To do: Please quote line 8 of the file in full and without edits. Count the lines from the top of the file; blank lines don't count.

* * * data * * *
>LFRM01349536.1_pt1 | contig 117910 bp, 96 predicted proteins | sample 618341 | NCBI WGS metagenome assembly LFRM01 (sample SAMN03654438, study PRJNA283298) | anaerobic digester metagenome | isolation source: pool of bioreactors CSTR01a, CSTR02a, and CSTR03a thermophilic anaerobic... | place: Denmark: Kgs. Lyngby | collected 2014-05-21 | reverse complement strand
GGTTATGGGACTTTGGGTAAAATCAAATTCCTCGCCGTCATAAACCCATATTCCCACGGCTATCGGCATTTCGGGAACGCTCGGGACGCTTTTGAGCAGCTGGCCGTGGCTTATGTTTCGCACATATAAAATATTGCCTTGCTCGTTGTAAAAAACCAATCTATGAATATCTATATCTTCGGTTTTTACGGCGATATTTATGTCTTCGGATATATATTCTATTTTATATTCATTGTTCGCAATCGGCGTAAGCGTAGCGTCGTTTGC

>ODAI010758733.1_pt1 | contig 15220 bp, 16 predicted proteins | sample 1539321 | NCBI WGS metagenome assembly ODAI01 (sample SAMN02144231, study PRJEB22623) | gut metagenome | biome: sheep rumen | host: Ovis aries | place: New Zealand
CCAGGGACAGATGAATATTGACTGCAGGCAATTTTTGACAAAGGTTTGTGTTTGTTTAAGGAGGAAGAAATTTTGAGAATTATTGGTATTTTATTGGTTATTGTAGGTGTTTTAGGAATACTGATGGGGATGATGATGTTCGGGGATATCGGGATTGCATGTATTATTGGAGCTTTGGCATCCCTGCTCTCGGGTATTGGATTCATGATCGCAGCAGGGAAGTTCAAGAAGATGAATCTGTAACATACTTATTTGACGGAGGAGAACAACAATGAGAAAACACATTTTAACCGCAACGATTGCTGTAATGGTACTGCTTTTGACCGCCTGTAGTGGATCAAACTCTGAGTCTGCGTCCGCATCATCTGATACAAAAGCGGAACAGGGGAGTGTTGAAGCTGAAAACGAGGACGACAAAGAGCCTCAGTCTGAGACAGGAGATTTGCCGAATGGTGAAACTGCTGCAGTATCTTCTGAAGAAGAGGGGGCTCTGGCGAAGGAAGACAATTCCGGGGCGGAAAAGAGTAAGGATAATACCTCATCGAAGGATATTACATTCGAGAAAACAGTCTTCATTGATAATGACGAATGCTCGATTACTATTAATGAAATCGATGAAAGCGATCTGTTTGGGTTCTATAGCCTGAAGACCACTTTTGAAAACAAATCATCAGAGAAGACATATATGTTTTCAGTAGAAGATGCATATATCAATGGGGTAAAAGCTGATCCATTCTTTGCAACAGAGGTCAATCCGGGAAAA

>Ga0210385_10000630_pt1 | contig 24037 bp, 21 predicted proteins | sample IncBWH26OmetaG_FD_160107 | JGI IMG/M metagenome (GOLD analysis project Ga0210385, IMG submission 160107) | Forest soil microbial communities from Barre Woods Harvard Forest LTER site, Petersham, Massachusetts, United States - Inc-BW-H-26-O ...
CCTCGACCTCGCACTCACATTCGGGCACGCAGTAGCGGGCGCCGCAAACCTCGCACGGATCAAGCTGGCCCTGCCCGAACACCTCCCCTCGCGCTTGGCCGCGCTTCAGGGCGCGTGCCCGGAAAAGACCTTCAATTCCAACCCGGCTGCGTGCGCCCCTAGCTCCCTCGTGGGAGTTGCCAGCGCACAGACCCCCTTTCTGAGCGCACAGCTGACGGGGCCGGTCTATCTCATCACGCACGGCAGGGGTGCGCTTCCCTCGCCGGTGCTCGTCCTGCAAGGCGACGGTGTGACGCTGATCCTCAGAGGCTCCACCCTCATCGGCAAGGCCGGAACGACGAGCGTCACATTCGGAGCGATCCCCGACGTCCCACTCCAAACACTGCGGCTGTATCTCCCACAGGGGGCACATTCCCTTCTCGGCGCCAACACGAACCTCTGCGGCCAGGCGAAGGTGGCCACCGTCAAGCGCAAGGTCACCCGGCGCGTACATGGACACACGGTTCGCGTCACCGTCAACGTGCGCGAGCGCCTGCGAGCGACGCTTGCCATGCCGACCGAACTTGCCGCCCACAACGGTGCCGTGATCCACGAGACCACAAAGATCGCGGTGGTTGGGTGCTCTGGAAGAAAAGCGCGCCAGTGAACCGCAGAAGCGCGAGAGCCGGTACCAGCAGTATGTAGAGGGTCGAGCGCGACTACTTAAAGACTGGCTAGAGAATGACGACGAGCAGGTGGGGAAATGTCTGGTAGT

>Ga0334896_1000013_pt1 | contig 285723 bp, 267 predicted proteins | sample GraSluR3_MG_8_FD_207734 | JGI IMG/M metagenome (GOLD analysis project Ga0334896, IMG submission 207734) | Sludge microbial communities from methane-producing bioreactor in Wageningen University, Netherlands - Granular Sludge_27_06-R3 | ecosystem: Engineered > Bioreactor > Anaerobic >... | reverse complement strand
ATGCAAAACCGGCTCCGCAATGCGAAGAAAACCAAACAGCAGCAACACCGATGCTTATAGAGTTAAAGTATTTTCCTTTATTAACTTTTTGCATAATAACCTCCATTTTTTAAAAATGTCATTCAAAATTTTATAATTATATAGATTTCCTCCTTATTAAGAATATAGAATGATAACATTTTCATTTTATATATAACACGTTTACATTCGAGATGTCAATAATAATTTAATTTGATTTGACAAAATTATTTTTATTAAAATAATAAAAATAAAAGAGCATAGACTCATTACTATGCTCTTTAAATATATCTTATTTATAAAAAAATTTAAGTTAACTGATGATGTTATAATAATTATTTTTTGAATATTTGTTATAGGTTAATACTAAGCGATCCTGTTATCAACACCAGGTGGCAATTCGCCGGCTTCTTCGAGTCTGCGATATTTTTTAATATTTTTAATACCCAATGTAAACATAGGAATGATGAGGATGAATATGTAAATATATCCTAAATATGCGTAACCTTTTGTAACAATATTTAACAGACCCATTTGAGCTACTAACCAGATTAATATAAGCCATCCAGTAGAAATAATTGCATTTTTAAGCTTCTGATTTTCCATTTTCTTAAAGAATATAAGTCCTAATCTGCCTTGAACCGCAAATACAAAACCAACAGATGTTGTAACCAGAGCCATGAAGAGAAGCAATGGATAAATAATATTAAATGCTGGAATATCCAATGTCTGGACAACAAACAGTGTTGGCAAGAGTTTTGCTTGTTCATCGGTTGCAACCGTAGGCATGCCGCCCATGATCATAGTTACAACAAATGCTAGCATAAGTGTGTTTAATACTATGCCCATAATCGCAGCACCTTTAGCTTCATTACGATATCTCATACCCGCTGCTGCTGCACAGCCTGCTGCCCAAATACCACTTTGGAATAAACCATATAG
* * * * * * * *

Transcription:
ATGCAAAACCGGCTCCGCAATGCGAAGAAAACCAAACAGCAGCAACACCGATGCTTATAGAGTTAAAGTATTTTCCTTTATTAACTTTTTGCATAATAACCTCCATTTTTTAAAAATGTCATTCAAAATTTTATAATTATATAGATTTCCTCCTTATTAAGAATATAGAATGATAACATTTTCATTTTATATATAACACGTTTACATTCGAGATGTCAATAATAATTTAATTTGATTTGACAAAATTATTTTTATTAAAATAATAAAAATAAAAGAGCATAGACTCATTACTATGCTCTTTAAATATATCTTATTTATAAAAAAATTTAAGTTAACTGATGATGTTATAATAATTATTTTTTGAATATTTGTTATAGGTTAATACTAAGCGATCCTGTTATCAACACCAGGTGGCAATTCGCCGGCTTCTTCGAGTCTGCGATATTTTTTAATATTTTTAATACCCAATGTAAACATAGGAATGATGAGGATGAATATGTAAATATATCCTAAATATGCGTAACCTTTTGTAACAATATTTAACAGACCCATTTGAGCTACTAACCAGATTAATATAAGCCATCCAGTAGAAATAATTGCATTTTTAAGCTTCTGATTTTCCATTTTCTTAAAGAATATAAGTCCTAATCTGCCTTGAACCGCAAATACAAAACCAACAGATGTTGTAACCAGAGCCATGAAGAGAAGCAATGGATAAATAATATTAAATGCTGGAATATCCAATGTCTGGACAACAAACAGTGTTGGCAAGAGTTTTGCTTGTTCATCGGTTGCAACCGTAGGCATGCCGCCCATGATCATAGTTACAACAAATGCTAGCATAAGTGTGTTTAATACTATGCCCATAATCGCAGCACCTTTAGCTTCATTACGATATCTCATACCCGCTGCTGCTGCACAGCCTGCTGCCCAAATACCACTTTGGAATAAACCATATAG